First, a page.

Alternating between Vanessa’s present and her past, My Dark Vanessa juxtaposes memory and trauma with the breathless excitement of a teenage girl discovering the power her own body can wield. Thought-provoking and impossible to put down, this is a masterful portrayal of troubled adolescence and its repercussions that raises vital questions about agency, consent, complicity, and victimhood. Written with the haunting intimacy of The Girls and the creeping intensity of Room, My Dark Vanessa is an era-defining novel that brilliantly captures and reflects the shifting cultural mores transforming our relationships and society itself.”
“In March 1865, the long and bitter War between the States is winding down. Till now, twenty-three-year-old Simon Boudlin has evaded military duty thanks to his slight stature, youthful appearance, and utter lack of compunction about bending the truth. But following a barroom brawl in Victoria, Texas, Simon finds himself conscripted, however belatedly, into the Confederate Army. Luckily his talent with a fiddle gets him a comparatively easy position in a regimental band.
Weeks later, on the eve of the Confederate surrender, Simon and his bandmates are called to play for officers and their families from both sides of the conflict. There the quick-thinking, audacious fiddler can’t help but notice the lovely Doris Mary Dillon, an indentured girl from Ireland, who is governess to a Union colonel’s daughter.
After the surrender, Simon and Doris go their separate ways. He will travel around Texas seeking fame and fortune as a musician. She must accompany the colonel’s family to finish her three years of service. But Simon cannot forget the fair Irish maiden, and vows that someday he will find her again.”
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“Antonia Vega is still reeling a year after the death of her husband, Sam, a beloved local doctor. Since then, she has been so adrift that she sometimes pours orange juice into her coffee. Ever the novelist, she often quotes favorite authors, from Wallace Stevens to Shakespeare, to help her cope.
Family and neighborhood events complicate Antonia’s grief. As Alvarez has done so beautifully in previous books, she offers a memorable portrait of sisterhood, as Antonia is one of four sisters who emigrated years ago from the Dominican Republic.
The oldest sister and a former therapist, Izzy has been known to engage in irregular behavior, as when she wrote to Michelle Obama “to offer to design her inauguration gown.” Her latest escapade is more consequential: She gets lost on the drive to Antonia’s 66th birthday party, and the other sisters, including Tilly and fellow therapist Mona, frantically search for her.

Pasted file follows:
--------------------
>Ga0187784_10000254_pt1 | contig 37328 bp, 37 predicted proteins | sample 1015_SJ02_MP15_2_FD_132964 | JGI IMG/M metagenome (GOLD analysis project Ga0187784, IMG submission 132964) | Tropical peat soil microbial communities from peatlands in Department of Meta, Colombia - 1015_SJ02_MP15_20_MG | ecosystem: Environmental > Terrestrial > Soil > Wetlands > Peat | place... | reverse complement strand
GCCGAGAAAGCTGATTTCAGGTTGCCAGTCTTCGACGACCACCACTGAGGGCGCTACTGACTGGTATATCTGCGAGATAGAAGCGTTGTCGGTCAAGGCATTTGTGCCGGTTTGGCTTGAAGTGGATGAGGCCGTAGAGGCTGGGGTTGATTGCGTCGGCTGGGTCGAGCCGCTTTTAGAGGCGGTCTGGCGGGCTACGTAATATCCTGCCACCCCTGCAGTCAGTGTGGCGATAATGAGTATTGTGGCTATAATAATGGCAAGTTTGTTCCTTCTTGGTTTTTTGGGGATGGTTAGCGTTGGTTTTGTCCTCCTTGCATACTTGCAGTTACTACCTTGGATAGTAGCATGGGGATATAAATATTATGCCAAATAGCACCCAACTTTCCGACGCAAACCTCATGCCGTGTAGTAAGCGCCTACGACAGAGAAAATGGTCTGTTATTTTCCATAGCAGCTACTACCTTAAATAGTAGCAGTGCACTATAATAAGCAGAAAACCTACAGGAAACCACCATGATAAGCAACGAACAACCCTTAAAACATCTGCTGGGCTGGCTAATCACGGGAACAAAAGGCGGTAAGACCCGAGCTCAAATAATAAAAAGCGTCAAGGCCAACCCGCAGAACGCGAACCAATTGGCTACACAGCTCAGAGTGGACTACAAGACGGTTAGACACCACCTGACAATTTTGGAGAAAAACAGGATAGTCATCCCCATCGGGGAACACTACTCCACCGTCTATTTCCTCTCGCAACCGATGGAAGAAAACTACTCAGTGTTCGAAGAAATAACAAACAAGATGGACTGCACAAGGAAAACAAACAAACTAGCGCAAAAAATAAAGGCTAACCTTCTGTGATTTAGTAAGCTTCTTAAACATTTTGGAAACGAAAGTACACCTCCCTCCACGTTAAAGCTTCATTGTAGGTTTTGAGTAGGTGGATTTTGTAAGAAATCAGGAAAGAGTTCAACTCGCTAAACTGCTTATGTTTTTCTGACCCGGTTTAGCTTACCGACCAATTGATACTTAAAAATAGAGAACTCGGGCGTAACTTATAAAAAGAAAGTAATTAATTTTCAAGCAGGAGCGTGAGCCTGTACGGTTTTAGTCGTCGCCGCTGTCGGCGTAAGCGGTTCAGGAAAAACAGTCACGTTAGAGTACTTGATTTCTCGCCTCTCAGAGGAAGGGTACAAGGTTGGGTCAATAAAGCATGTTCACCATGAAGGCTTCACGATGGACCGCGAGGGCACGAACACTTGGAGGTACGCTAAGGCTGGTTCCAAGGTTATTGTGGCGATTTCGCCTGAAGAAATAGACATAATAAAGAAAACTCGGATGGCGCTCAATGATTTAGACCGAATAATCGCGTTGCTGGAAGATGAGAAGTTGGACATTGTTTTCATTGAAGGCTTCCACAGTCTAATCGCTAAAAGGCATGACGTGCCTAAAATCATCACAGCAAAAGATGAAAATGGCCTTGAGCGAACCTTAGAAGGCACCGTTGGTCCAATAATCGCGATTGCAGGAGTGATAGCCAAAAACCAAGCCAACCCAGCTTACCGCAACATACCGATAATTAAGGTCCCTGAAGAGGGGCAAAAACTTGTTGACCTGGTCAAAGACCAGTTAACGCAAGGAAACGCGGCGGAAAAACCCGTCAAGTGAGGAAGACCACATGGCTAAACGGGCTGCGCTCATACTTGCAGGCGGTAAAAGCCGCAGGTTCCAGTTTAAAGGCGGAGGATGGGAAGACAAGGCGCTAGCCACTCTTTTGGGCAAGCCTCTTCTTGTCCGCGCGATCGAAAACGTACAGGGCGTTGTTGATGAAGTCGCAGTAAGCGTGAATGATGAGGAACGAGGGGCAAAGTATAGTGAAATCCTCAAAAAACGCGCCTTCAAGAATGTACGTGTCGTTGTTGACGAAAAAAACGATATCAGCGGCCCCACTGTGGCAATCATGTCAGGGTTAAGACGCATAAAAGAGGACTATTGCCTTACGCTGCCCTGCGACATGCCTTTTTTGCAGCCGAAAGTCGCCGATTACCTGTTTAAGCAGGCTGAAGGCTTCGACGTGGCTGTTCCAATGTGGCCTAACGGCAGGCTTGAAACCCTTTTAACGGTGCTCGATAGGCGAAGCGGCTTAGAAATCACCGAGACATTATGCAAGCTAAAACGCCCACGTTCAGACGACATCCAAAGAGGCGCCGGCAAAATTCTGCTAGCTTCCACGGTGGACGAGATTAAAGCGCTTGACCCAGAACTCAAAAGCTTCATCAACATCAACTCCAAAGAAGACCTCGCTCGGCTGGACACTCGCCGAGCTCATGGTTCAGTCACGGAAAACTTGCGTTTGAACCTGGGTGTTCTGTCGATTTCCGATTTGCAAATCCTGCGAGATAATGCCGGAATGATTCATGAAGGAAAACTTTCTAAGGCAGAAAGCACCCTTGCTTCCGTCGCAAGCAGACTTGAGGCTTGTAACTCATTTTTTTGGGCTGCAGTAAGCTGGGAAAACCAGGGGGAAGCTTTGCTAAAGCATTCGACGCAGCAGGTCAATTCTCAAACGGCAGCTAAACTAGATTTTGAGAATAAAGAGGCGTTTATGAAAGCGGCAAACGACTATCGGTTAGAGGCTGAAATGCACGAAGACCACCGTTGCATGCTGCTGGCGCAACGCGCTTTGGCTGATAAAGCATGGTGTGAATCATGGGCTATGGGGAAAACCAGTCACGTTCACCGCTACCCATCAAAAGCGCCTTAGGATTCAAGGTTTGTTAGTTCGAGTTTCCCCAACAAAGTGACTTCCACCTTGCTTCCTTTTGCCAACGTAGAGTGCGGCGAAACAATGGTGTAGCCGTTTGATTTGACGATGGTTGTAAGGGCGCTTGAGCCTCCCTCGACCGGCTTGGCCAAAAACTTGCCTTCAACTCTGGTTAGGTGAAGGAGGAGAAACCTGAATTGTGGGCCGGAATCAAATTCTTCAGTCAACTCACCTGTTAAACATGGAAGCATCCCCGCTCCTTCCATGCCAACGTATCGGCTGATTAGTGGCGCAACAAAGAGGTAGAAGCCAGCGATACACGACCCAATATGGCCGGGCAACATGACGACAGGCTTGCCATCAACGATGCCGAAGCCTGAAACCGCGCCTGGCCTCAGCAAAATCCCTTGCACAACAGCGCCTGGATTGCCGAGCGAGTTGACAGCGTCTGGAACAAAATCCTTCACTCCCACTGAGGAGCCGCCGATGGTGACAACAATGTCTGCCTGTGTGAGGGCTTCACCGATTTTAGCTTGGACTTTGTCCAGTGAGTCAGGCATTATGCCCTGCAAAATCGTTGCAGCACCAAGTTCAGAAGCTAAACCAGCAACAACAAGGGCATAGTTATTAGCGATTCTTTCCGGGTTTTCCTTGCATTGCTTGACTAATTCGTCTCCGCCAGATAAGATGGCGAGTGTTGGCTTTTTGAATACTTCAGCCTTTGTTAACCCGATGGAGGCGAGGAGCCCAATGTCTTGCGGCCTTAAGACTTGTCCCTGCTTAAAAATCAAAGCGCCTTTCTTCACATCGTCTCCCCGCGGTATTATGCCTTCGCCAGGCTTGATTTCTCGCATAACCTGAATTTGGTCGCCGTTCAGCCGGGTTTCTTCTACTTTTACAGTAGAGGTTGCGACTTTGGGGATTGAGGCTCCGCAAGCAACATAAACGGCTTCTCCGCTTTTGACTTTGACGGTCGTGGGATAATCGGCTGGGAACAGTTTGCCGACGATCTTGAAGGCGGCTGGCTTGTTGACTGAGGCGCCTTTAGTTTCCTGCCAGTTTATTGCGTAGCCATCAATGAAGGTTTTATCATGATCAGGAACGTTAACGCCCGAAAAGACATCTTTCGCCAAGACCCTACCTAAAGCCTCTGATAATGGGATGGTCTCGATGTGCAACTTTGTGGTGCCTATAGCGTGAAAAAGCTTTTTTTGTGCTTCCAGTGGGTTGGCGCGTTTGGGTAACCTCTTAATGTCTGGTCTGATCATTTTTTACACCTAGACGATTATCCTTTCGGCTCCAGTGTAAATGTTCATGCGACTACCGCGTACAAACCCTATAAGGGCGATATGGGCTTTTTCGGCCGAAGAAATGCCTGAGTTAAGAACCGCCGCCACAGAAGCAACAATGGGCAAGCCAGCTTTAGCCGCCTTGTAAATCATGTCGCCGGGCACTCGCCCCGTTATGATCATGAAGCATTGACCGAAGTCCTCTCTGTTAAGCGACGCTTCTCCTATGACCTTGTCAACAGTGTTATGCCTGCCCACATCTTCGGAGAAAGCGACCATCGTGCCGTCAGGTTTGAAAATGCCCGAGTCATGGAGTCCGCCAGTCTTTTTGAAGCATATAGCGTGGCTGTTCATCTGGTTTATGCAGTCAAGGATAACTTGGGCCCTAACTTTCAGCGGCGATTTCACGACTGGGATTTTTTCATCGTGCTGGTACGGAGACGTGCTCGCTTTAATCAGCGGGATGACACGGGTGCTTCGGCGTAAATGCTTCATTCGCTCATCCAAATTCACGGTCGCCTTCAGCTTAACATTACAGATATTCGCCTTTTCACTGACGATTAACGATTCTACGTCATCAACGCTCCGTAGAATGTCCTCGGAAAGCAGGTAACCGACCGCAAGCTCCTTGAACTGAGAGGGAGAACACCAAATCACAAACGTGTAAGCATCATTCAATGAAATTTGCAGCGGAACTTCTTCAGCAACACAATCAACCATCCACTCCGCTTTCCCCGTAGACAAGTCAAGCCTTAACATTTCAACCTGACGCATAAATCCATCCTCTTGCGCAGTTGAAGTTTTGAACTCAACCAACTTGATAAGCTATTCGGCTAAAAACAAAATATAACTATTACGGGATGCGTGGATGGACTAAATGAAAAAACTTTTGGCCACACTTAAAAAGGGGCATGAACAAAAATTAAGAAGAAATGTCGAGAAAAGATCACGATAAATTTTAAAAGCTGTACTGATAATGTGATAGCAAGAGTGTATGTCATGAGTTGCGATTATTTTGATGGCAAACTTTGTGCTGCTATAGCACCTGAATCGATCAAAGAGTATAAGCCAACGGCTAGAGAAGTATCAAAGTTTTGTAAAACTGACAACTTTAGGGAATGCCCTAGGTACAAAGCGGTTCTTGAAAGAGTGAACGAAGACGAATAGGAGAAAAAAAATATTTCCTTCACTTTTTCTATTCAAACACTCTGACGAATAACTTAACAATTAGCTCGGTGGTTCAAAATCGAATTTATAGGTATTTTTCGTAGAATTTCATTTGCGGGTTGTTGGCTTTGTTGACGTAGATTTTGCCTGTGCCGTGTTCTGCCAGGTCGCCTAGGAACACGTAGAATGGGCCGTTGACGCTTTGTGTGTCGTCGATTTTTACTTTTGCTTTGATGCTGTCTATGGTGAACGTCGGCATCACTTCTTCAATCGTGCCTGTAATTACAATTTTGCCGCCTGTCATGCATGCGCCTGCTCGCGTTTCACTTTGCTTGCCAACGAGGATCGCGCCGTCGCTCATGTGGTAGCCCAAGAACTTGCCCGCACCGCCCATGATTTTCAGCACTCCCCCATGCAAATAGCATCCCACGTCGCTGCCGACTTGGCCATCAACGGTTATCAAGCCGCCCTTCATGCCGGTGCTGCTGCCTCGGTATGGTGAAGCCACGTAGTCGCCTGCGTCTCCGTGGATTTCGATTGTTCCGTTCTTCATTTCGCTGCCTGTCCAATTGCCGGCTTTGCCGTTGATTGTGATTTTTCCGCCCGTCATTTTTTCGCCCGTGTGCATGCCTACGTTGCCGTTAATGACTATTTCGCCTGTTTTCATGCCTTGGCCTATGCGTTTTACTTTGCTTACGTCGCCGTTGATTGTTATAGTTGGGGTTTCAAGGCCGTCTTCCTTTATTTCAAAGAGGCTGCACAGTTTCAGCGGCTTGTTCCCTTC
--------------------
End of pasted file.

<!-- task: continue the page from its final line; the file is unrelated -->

In a parallel story, a man named Mario, one of several undocumented Mexicans who work at the dairy farm next to Antonia’s house, asks her to help him bring his girlfriend to Vermont. But he doesn’t tell Antonia the whole truth about their situation. The withheld information leads to complications neither he nor Antonia could have anticipated.
In one moving scene after another, Alvarez dramatizes the sustaining power of stories, whether for immigrants in search of a better life or for widows surviving a spouse’s death. True to its title, Afterlife cannily explores what it means to go on after a loss. As Alvarez writes about Antonia, “The only way not to let the people she loves die forever is to embody what she loved about them.” This is a beautiful book.”
“Irby is forty, and increasingly uncomfortable in her own skin despite what Inspirational Instagram Infographics have promised her. She has left her job as a receptionist at a veterinary clinic, has published successful books and has been friendzoned by Hollywood, left Chicago, and moved into a house with a garden that requires repairs and know-how with her wife in a Blue town in the middle of a Red state where she now hosts book clubs and makes mason jar salads. This is the bourgeois life of a Hallmark Channel dream. She goes on bad dates with new friends, spends weeks in Los Angeles taking meetings with “tv executives slash amateur astrologers” while being a “cheese fry-eating slightly damp Midwest person,” “with neck pain and no cartilage in [her] knees,” who still hides past due bills under her pillow.
The essays in this collection draw on the raw, hilarious particulars of Irby’s new life. Wow, No Thank You. is Irby at her most unflinching, riotous, and relatable.”
“Don and Mimi Galvin seemed to be living the American dream. After World War II, Don’s work with the Air Force brought them to Colorado, where their twelve children perfectly spanned the baby boom: the oldest born in 1945, the youngest in 1965. In those years, there was an established script for a family like the Galvins–aspiration, hard work, upward mobility, domestic harmony–and they worked hard to play their parts. But behind the scenes was a different story: psychological breakdown, sudden shocking violence, hidden abuse. By the mid-1970s, six of the ten Galvin boys, one after another, were diagnosed as schizophrenic. How could all this happen to one family?